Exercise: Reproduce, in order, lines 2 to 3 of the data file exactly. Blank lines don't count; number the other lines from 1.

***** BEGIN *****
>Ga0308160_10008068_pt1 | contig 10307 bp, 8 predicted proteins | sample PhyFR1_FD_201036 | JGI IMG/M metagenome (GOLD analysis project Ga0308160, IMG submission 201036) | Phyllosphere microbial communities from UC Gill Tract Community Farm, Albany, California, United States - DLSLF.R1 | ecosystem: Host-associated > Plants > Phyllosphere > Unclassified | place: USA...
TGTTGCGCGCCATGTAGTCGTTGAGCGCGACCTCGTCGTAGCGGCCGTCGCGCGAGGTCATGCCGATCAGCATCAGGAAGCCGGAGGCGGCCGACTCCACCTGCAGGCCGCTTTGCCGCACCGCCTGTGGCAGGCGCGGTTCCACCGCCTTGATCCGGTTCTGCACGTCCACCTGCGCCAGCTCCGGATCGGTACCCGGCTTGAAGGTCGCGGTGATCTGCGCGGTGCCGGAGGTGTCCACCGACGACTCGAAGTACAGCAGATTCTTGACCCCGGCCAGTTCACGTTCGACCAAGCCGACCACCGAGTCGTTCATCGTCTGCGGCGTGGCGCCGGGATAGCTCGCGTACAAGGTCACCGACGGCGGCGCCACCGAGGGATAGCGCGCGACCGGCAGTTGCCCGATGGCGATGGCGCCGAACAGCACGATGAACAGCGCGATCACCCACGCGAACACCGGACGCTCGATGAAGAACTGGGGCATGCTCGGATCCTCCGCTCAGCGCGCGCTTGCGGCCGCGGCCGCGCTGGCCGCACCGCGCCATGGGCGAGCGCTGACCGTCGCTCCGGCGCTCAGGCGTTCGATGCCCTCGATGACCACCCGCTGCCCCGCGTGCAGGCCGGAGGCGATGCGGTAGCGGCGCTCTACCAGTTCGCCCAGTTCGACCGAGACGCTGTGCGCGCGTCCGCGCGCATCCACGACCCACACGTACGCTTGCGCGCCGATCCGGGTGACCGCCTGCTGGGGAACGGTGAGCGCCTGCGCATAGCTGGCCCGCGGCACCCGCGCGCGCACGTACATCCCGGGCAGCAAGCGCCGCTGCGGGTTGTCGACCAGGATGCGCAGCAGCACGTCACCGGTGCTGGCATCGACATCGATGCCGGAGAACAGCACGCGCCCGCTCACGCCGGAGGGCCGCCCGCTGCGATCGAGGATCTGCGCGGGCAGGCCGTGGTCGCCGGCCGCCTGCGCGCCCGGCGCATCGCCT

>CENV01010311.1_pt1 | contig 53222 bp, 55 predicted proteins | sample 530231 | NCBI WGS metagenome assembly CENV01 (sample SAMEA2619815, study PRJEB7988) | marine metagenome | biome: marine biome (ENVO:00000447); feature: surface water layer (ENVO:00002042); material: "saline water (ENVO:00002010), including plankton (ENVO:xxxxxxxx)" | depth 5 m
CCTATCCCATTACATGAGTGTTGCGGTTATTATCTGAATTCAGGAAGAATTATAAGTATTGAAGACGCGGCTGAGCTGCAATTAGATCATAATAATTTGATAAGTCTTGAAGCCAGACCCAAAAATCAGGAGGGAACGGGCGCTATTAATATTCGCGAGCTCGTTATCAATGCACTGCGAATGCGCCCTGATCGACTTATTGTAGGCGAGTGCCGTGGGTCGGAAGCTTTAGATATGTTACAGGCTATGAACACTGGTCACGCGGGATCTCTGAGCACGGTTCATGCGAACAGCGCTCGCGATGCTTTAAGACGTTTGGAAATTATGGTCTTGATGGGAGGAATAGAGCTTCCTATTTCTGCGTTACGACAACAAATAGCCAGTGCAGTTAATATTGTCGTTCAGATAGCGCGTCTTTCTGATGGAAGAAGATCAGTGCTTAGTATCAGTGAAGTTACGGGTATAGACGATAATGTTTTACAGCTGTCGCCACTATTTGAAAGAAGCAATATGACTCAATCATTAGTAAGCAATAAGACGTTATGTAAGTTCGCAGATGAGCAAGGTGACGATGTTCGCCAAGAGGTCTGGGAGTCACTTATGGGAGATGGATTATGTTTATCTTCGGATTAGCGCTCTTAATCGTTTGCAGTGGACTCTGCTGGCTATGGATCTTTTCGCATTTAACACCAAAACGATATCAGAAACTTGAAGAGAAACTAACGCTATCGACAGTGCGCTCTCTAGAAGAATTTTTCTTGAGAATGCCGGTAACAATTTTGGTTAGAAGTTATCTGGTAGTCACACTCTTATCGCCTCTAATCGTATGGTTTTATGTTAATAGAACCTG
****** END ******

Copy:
TGTTGCGCGCCATGTAGTCGTTGAGCGCGACCTCGTCGTAGCGGCCGTCGCGCGAGGTCATGCCGATCAGCATCAGGAAGCCGGAGGCGGCCGACTCCACCTGCAGGCCGCTTTGCCGCACCGCCTGTGGCAGGCGCGGTTCCACCGCCTTGATCCGGTTCTGCACGTCCACCTGCGCCAGCTCCGGATCGGTACCCGGCTTGAAGGTCGCGGTGATCTGCGCGGTGCCGGAGGTGTCCACCGACGACTCGAAGTACAGCAGATTCTTGACCCCGGCCAGTTCACGTTCGACCAAGCCGACCACCGAGTCGTTCATCGTCTGCGGCGTGGCGCCGGGATAGCTCGCGTACAAGGTCACCGACGGCGGCGCCACCGAGGGATAGCGCGCGACCGGCAGTTGCCCGATGGCGATGGCGCCGAACAGCACGATGAACAGCGCGATCACCCACGCGAACACCGGACGCTCGATGAAGAACTGGGGCATGCTCGGATCCTCCGCTCAGCGCGCGCTTGCGGCCGCGGCCGCGCTGGCCGCACCGCGCCATGGGCGAGCGCTGACCGTCGCTCCGGCGCTCAGGCGTTCGATGCCCTCGATGACCACCCGCTGCCCCGCGTGCAGGCCGGAGGCGATGCGGTAGCGGCGCTCTACCAGTTCGCCCAGTTCGACCGAGACGCTGTGCGCGCGTCCGCGCGCATCCACGACCCACACGTACGCTTGCGCGCCGATCCGGGTGACCGCCTGCTGGGGAACGGTGAGCGCCTGCGCATAGCTGGCCCGCGGCACCCGCGCGCGCACGTACATCCCGGGCAGCAAGCGCCGCTGCGGGTTGTCGACCAGGATGCGCAGCAGCACGTCACCGGTGCTGGCATCGACATCGATGCCGGAGAACAGCACGCGCCCGCTCACGCCGGAGGGCCGCCCGCTGCGATCGAGGATCTGCGCGGGCAGGCCGTGGTCGCCGGCCGCCTGCGCGCCCGGCGCATCGCCT

>CENV01010311.1_pt1 | contig 53222 bp, 55 predicted proteins | sample 530231 | NCBI WGS metagenome assembly CENV01 (sample SAMEA2619815, study PRJEB7988) | marine metagenome | biome: marine biome (ENVO:00000447); feature: surface water layer (ENVO:00002042); material: "saline water (ENVO:00002010), including plankton (ENVO:xxxxxxxx)" | depth 5 m